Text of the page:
One of Australia’s most prominent and, arguably most successful, blockchain startups Power Ledger has today unveiled the first commercial deployment of its peer-to-peer energy trading platform in Melbourne.
The deployment will see the Western Australian startup partner with renewable energy auditing and installation company Greenwood Solutions to install a number of solar panels across a selection of strata apartments and units. Those panels will provide residents with a renewable energy source, and will also be hooked into the Power Ledger platform.
This will allow residents to trade and sell excess generated energy from the solar panels to other residents who may not have access to the renewables system, or in times of high or low consumption, with users compensated for the energy instantly through the startup’s POWR cryptocurrency.
This commercial deployment deal is the latest in a range of deals completed by Power Ledger, with the startup outlining a partnership in January to roll out its platform into the US. The team is also in the early stages of rolling out the platform in Fremantle through part of an $8 million Smart Cities grant given by the federal government, with the company currently working on sourcing the battery for the project.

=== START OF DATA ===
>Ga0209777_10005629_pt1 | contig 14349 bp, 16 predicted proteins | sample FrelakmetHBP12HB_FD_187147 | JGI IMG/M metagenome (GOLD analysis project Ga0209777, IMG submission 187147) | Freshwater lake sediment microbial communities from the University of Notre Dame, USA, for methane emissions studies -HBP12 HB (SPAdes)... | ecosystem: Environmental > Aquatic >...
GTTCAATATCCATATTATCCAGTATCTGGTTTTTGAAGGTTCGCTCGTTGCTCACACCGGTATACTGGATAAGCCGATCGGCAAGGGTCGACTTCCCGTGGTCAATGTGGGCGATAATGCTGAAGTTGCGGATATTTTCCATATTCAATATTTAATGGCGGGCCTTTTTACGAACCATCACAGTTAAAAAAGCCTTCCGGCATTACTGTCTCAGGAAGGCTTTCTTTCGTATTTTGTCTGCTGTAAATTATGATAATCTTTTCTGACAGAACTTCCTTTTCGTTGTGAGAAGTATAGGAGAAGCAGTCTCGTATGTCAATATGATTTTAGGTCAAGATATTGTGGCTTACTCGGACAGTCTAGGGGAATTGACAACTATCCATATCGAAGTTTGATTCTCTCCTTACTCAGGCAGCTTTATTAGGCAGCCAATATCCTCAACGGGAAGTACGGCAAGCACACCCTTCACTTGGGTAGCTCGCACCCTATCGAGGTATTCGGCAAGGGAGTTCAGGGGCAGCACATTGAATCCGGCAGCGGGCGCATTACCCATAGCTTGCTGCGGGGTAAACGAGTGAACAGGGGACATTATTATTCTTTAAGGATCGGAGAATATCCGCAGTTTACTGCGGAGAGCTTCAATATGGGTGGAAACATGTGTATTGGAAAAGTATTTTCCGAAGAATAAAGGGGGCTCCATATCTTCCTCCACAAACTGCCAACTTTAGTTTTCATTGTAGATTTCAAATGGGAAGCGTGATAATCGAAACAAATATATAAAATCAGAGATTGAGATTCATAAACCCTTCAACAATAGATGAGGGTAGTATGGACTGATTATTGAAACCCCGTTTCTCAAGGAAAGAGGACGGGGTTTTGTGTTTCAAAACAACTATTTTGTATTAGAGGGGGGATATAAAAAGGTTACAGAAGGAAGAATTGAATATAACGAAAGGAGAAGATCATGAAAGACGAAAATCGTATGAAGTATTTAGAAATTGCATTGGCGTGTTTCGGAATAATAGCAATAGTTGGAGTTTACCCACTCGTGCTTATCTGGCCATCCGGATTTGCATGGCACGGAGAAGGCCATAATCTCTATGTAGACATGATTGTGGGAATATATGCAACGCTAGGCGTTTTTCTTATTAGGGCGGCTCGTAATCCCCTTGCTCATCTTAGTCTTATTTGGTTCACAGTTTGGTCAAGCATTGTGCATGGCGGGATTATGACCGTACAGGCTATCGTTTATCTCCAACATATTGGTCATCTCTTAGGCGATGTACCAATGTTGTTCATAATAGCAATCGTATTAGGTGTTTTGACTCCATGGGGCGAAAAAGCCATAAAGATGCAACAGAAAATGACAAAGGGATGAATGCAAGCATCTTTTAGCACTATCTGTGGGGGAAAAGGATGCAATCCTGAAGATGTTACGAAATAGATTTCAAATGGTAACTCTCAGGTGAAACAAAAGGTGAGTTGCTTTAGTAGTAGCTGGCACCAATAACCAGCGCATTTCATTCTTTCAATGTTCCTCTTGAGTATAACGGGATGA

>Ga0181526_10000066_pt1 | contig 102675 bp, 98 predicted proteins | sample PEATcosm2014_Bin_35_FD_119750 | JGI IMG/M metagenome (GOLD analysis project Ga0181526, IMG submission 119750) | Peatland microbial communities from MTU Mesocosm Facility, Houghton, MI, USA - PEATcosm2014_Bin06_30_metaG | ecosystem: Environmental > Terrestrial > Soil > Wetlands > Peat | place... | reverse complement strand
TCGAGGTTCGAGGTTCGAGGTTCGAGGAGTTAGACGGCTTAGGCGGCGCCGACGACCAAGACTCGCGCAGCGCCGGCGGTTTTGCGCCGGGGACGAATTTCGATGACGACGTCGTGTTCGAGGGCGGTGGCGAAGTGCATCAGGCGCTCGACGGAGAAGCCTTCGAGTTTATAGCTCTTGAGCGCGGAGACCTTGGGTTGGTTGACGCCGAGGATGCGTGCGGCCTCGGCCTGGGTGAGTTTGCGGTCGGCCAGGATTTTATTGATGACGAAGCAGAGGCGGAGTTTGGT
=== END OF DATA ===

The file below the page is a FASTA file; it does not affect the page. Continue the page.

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Power Ledger has also been in consultation with the Australian Taxation Office to better clarify how proceeds from initial coin offerings (ICOs) are taxed, with managing director David Martin telling StartupSmart last week the startup is trying to be as transparent as possible and set a good example as an Australian ICO.
“Our consultation is around clarity on how the proceeds of an ICO are treated. If the proceeds of an IPO [initial public offering] are not taxed because they’re treated as equity contributions, should the same thing apply for an ICO?” Martin said at the time.
“There’s a decision to be made here one way or the other. And it doesn’t just impact on our tax treatment … it could have a broader impact on if ICOs are conducted in Australia in the future.”
In October last year, the startup raised $34 million through its ICO, making it the second largest token sale in Australia to date.
Martin said in a statement the new Melbourne project will aim to give residents in these units the ability maximise their return on investment in their renewable energy systems.
“Coupling on-site renewable energy generation with peer-to-peer trading will allow residents to maximise the value of their renewable energy investments, while sharing the low-carbon benefits with their neighbours,” he said.
“Power Ledger is focussed on creating a platform for consumer-owned, low-cost, low-carbon energy systems and this deployment in Melbourne brings us a step closer to our goal of democratising power.”
Greenwood Solutions project engineer David Fulton said Greenwood was drawn to working with Power Ledger after reading the startup’s whitepaper, seeing the blockchain company as a fast-moving alternative to traditional energy infrastructure.
“The lagging effect of our energy infrastructure when compared to other sectors, especially telecommunications, has puzzled me for many years,” he said in a statement.
“After reading the Power Ledger whitepaper I was pleased to see I wasn’t alone and that an Australian company had a world-class solution. After meeting with Power Ledger at their headquarters in Perth earlier this year, working together seemed like the next logical step.”